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Friday 20 July 2018

'Time to crack down on supersized Easter eggs' - obesity expert

Traditionally, the date of Easter depends on the phases of the moon.
Traditionally, the date of Easter depends on the phases of the moon.
Prof Donal O’Shea
Niamh Horan

Niamh Horan

Easter eggs are getting bigger - and so are our kids.

The number of eggs a child gets has also become a competitive sport, with the average child receiving five eggs.

Now Ireland's leading obesity expert, Professor Donal O'Shea, says it is time for the Government to regulate the size of bumper-sized, high-salt, high-sugar, high-fat snacks throughout the year.

Dr O'Shea was speaking as Lindt chocolate Easter bunnies are now available up to 200g for the holiday season. The chocolate giant has also aligned itself with a hospital for sick children with a campaign to promote its 'personalised bunnies'. Meanwhile, Lindor is selling its miniature sweets in a "Maxi Ball" 550g version.

Prof Donal O’Shea
Prof Donal O’Shea

As Dr O'Shea explains: "When you see what's going on in shops around Halloween, Valentine's Day and Easter, it reflects industry's inability to self-regulate. They have to go for the quick win. I have spoken to the CEO of a soft drinks company and managers of wholesalers and, when they speak off the record, they are quite clear that what they are trying to promote is sales and it is not something they apply to their own children, family life or values.

"If you speak with them on a personal level about what they give their own kid, they say 'no way is my kid having three Easter eggs', because they are socio-economic one or two [families] but they have got to feed the market.

"When you get the chance to meet them, it is nice to see they know what they are doing but unfortunately they can't really face up to it."

He adds their behaviour "shouldn't surprise us because that's what they have to do - take responsibility for their shareholders and profit. So they go for it. We need to deal with this and if that means regulation, well, then regulate."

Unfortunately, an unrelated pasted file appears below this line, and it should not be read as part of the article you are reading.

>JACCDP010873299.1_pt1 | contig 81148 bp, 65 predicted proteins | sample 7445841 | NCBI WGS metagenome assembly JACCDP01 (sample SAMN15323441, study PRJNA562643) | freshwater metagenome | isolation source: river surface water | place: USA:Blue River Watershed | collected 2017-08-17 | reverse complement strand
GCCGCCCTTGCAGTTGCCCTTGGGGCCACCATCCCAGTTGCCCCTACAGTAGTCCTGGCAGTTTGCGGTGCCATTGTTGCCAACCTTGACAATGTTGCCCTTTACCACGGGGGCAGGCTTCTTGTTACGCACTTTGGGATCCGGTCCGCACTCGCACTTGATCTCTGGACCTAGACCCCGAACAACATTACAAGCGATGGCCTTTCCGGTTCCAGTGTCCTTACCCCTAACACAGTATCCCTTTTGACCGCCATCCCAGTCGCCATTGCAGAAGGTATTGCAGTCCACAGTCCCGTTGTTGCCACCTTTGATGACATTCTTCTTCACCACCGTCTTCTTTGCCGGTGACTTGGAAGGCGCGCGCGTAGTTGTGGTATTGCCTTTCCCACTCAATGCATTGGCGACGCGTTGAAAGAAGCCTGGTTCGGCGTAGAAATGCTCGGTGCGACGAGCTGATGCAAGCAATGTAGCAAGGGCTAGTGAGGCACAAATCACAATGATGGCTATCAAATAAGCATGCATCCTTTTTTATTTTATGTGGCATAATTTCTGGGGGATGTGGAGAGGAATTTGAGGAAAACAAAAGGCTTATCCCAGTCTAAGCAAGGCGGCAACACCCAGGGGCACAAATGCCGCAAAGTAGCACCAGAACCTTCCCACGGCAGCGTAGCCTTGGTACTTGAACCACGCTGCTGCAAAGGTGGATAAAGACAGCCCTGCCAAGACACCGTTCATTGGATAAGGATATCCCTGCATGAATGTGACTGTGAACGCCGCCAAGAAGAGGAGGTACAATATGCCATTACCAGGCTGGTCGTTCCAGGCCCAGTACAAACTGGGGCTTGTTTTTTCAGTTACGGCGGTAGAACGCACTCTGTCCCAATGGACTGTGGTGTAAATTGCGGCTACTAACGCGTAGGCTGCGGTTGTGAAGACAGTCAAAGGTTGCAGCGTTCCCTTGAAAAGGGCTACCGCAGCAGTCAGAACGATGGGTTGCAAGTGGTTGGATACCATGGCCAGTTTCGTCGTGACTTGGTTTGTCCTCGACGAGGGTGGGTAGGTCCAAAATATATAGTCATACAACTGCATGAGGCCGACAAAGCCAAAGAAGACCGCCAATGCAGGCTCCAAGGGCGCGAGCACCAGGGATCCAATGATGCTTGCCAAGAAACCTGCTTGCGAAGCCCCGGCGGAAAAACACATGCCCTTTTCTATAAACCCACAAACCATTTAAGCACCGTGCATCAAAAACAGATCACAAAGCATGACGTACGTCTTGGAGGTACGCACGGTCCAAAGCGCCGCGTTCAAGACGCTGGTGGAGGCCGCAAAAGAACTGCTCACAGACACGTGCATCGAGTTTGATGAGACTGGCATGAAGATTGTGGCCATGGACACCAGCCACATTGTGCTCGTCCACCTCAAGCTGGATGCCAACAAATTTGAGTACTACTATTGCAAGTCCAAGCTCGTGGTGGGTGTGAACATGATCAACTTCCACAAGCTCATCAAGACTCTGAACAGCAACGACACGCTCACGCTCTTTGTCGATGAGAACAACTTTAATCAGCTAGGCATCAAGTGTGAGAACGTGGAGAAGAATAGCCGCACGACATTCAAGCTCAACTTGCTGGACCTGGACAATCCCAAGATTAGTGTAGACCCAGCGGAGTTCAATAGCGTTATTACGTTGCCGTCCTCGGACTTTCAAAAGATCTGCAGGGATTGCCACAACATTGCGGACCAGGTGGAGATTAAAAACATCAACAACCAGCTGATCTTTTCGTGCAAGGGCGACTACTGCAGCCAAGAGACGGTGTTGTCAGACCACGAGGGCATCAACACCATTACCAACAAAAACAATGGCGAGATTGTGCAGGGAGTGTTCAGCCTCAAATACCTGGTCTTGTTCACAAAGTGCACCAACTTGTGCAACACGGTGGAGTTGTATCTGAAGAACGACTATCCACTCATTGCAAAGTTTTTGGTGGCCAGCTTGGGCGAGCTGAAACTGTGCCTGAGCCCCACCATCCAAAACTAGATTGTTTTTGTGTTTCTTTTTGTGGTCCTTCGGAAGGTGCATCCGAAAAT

Illustrating examples of faux attempts by junk food companies to appear active in efforts to curb Ireland's obesity crisis, he says: "Nothing the food industry do is unplanned. It's all very well choreographed. Ten to 12 years ago, the food industry said they would get rid of the super-size Mars and Snickers bars and we thought 'great, that was a step in the right direction'. But then they just introduced 'the duo' pack. They can't help themselves."

In another example, he says: "The UK's public health department capped serving sizes of popular treats. They told companies 'you can't super-size any portion of confectionery that is for individual sale'. But the response really was that the food industry just laughed at that and brought out the multi-packs of sweets we are all familiar with today."

As a result, he says, "there has to be a continued evaluation of what they are doing".

On the trend of linking occasions to junk food, he says: "They have been successful in linking annual occasions to food and, if you have so much junk on a daily basis, the only way to make that special is to go large.

"This is all happening at the same time we know our health system crisis is now a direct result of lifestyle. At this stage, there is nothing in it for the Government not to deal with the obesity problem. There really isn't."

Irish customers will consume over 17m eggs - or 2,100 tonnes of chocolate - during the holiday season, while sales of Easter eggs are predicted to top €38.5m.

Sunday Independent

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